Tuesday, September 12, 2006
Journey to the Lost Island of the Ladino Speakers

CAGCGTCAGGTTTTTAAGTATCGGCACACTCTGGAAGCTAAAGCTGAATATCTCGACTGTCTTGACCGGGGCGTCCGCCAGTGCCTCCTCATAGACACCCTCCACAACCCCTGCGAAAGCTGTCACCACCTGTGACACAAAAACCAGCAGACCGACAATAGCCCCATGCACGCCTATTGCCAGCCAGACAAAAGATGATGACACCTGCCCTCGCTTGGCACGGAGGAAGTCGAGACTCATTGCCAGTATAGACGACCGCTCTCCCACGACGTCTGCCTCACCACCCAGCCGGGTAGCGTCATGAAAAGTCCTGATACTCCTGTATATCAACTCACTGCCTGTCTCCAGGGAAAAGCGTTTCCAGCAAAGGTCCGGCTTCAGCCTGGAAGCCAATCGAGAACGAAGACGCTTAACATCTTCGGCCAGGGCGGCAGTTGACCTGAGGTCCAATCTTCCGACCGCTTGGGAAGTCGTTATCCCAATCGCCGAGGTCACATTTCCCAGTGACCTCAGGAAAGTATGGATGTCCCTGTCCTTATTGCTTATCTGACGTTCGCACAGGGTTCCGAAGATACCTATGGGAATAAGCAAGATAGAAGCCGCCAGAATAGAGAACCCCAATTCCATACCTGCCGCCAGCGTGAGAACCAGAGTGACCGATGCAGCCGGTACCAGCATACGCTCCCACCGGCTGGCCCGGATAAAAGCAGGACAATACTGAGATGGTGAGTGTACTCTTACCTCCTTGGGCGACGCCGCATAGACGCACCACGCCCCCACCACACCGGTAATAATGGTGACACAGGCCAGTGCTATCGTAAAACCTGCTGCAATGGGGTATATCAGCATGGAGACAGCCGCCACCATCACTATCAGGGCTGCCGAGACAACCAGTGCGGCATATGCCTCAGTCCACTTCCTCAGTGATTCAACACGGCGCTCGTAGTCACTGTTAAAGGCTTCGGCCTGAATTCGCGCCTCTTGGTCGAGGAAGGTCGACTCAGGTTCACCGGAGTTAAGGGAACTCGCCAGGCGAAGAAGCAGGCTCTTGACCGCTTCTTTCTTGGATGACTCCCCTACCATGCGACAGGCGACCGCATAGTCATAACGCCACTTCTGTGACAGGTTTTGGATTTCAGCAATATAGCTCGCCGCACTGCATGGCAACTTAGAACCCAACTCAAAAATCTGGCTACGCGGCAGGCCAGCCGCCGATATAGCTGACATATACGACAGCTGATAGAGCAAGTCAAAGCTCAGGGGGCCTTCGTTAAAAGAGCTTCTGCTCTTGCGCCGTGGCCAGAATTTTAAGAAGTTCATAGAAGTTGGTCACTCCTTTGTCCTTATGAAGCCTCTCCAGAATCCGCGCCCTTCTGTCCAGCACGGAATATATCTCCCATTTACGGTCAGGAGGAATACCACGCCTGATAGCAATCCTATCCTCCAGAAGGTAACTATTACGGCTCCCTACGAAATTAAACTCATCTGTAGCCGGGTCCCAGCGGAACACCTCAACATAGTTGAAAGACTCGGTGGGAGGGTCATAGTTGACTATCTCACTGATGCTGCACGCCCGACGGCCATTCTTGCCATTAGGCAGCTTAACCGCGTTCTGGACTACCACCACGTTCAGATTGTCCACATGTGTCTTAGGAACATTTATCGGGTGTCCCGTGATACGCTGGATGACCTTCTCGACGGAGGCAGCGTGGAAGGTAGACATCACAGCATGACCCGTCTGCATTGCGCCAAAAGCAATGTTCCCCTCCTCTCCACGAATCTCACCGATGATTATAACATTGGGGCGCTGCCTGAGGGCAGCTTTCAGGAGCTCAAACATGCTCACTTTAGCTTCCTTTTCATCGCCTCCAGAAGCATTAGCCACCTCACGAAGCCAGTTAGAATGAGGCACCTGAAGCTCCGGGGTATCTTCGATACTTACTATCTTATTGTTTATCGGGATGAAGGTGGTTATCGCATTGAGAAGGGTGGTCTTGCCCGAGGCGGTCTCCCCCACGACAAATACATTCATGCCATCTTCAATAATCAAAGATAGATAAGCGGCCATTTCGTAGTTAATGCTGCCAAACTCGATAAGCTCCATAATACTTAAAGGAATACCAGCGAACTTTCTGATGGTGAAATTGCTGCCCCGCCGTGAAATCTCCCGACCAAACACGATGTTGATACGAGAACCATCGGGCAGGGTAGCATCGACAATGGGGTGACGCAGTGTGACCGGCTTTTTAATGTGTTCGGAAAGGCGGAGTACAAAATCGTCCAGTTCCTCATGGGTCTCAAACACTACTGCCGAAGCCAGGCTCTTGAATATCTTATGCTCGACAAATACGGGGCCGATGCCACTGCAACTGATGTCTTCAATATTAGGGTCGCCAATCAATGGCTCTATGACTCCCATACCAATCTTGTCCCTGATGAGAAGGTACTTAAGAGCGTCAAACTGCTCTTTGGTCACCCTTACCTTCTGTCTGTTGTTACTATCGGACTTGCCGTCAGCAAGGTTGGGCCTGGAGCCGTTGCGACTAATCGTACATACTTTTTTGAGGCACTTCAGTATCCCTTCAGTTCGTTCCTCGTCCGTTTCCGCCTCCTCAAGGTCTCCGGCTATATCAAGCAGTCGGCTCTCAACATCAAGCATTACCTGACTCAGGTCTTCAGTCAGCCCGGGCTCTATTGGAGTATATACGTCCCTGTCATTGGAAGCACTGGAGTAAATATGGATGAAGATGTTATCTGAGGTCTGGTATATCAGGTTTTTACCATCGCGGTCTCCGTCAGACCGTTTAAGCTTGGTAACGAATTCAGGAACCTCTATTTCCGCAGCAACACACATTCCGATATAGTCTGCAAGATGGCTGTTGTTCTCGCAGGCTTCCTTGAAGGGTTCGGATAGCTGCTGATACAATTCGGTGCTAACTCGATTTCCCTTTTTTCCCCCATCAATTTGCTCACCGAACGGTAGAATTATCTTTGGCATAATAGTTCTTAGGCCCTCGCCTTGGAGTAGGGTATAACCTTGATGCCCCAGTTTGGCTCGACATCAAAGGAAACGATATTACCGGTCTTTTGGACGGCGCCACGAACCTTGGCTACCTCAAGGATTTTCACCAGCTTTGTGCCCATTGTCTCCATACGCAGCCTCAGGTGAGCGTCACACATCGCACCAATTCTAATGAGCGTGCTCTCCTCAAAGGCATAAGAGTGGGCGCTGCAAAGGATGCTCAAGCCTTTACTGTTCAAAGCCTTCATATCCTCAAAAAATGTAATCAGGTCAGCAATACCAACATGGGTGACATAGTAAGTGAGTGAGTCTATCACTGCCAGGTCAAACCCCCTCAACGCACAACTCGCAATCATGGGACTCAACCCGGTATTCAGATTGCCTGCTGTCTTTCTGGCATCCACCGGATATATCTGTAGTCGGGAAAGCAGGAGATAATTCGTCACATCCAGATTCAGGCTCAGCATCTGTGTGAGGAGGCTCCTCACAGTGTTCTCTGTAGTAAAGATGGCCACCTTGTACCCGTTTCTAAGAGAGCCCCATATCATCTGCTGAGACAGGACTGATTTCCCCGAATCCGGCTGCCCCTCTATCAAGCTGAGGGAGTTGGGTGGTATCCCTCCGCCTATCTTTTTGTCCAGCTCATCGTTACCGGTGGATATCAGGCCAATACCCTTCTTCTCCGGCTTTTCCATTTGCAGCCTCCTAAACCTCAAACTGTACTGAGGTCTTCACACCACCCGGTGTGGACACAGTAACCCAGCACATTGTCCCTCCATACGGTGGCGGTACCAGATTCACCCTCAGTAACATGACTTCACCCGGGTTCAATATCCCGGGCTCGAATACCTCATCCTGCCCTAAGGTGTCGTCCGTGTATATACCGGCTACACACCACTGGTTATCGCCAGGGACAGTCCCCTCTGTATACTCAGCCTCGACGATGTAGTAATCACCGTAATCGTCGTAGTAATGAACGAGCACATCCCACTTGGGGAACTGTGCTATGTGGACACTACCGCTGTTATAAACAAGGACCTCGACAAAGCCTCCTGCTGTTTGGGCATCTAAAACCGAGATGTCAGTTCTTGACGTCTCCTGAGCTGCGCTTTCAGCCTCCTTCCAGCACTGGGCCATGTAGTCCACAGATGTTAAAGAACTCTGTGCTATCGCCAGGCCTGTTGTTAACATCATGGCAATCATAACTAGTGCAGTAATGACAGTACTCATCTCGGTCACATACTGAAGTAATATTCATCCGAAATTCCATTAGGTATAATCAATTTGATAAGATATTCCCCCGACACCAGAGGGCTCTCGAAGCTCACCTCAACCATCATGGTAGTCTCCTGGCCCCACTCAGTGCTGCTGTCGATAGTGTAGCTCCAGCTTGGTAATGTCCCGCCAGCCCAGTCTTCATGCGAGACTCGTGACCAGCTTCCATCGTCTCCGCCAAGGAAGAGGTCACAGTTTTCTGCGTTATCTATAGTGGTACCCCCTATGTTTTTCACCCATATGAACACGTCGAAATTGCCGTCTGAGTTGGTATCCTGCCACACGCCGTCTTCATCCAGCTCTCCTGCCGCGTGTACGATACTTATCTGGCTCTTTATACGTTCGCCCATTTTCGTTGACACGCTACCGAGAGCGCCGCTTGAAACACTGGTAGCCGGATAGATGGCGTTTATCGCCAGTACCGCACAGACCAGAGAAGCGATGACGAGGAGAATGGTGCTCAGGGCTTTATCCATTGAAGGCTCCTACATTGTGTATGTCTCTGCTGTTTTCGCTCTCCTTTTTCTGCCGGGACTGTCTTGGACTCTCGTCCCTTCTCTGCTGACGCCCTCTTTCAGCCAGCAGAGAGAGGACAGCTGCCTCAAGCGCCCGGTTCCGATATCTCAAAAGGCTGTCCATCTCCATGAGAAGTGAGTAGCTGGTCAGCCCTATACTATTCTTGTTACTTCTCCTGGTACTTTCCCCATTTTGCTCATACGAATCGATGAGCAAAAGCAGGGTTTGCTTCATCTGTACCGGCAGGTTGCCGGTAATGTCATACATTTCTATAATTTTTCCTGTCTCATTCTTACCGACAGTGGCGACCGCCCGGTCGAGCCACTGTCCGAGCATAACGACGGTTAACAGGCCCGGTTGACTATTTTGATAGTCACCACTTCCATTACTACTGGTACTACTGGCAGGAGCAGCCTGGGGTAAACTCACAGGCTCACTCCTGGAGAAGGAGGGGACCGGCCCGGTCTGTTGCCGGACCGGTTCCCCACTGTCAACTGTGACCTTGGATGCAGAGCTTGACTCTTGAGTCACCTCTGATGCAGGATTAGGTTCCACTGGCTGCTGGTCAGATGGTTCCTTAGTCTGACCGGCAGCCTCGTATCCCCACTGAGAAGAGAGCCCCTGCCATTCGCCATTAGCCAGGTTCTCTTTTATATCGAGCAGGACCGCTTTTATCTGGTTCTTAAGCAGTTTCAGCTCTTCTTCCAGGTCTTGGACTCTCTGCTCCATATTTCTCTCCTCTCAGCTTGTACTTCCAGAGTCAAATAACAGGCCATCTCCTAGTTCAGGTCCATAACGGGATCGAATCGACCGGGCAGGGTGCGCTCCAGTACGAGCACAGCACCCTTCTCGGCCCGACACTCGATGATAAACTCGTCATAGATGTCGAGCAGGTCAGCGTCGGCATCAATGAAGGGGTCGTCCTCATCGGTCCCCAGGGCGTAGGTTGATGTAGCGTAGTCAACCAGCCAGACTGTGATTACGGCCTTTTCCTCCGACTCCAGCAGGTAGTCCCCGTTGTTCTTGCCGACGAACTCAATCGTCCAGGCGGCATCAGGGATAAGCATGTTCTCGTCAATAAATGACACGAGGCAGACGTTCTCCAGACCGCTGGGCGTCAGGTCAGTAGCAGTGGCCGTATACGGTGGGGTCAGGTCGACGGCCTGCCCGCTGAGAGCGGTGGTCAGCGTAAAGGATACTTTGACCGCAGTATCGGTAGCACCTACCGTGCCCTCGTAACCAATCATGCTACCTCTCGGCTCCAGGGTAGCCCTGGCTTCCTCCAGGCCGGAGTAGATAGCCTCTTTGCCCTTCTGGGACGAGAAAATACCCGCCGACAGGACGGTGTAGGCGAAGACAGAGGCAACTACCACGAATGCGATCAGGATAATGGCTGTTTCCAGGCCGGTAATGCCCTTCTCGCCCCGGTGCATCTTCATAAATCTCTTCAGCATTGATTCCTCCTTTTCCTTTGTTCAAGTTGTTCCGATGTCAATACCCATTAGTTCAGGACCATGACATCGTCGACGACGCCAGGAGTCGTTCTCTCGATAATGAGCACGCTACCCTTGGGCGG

Work took us on a one hour ferry ride to the Prince's Islands in the Sea of Marmara today. We have been there before: pristine old fashioned houses, clean beaches, quiet tea shops and restaurants, all because the bane of Istanbul existence - traffic - is absolutely banned from the islands. No cars. No taxis. No trucks. No traffic at all. Horse cart taxis are the only form of transportation allowed. The Islands serve as a holiday home refuge for the upper classes of Istanbul, but uniquely, they serve as the preserve of the Ottoman era minorities of Istanbul, i.e the Greeks, the Armenians and the Jews. Buyukada is almost 100% Armenian. Heibeliada is mostly Greek. Burgazada, however, has a mixed population of all the groups, as well as Erzincan Turks who provide the workforce. No surprise that they are mostly Alevi (non-orthodox, or properly heterodox sufi Muslims who don't believe in attending Mosque - they perform their ceremonies in a Cem... more on Alevis later.) Most importantly, Burgazada has a synagogue and supports the cream of the Sephardic crop of Istanbul's Jewish families who summer here. Actually, on weekdays, the majority of the population consists of grandmotherly types who spend the week planning huge dinners for the weekend. Basically, the meet during the week to discuss who should marry who and plan the weekend's dinners accordingly. Then they get to manipulate who marries who, which is the essence of Sephardic culture, after all. Have you listened to any of their music? It's all about the honor of the daughters, and let's face it, who is going to marry them that could cause a problem except for a bunch of us Ashkenazim... This is the social life on all of the Pince's Islands. Who dines with who. On the Armenian islands, there aren't even any restaurants: if you want anything more than a doner kebab, you have to be invited into somebody's home to be evaluated for marriageability. At least on multi-ethnic Burgazada, there are a few seafront bistros, and of course, fish is kosher... Sitting down for tea, I heard what seemed to be conversations in Spanish emanating fromt the Grandmas sitting around me. Dyed blonde hair, big designer sunglasses, the Miami Beach works. But this sounded exactly like the Cuban Spanish I know from New York, not the lispy language spoken in Spain tody. It didn't drop the middle "s" like Cuban Spanish, but damn, it sounded like upper class Mexicans or Cubans. Finally Fumie charmed our neighbors into a conversation and asked what languge they were speaking... they were a bit cagey at first, but they all spoke English and were friendly. "We were not speaking Turkish." Was it Ladino... yes! There was lots of Turkish mixed in, the way English gets mixed into New York yiddish, lots of tammams ("OK") and evet ( " Yes") and Rosh Hashona was called a bayram (Turkish/Arabic: holiday : compare to yiddish "yontif") but it was the same 15th century Castillian that the Cubans brought to the Caribbean and eventually to my NY area high school. A heck of a lot closer to Spanish than Yiddish is to German. Behold the largest gathering of Ladino speakers I ever saw outside of a linguistic conference . Be fearful intheir presence. And over the next few hours the crowd grew from a quiet conversation into a geriatric babblefest of Ladino. When some of the younger women came up to them and spoke Turkish, the Grandmas didn't answer in Turkish, they spoke Ladino. Grandaughters replied in Turkish, and were again spoken to in Ladino. Burgazada is probably the last place where the Ladino language is still a no compromise mode of street communication.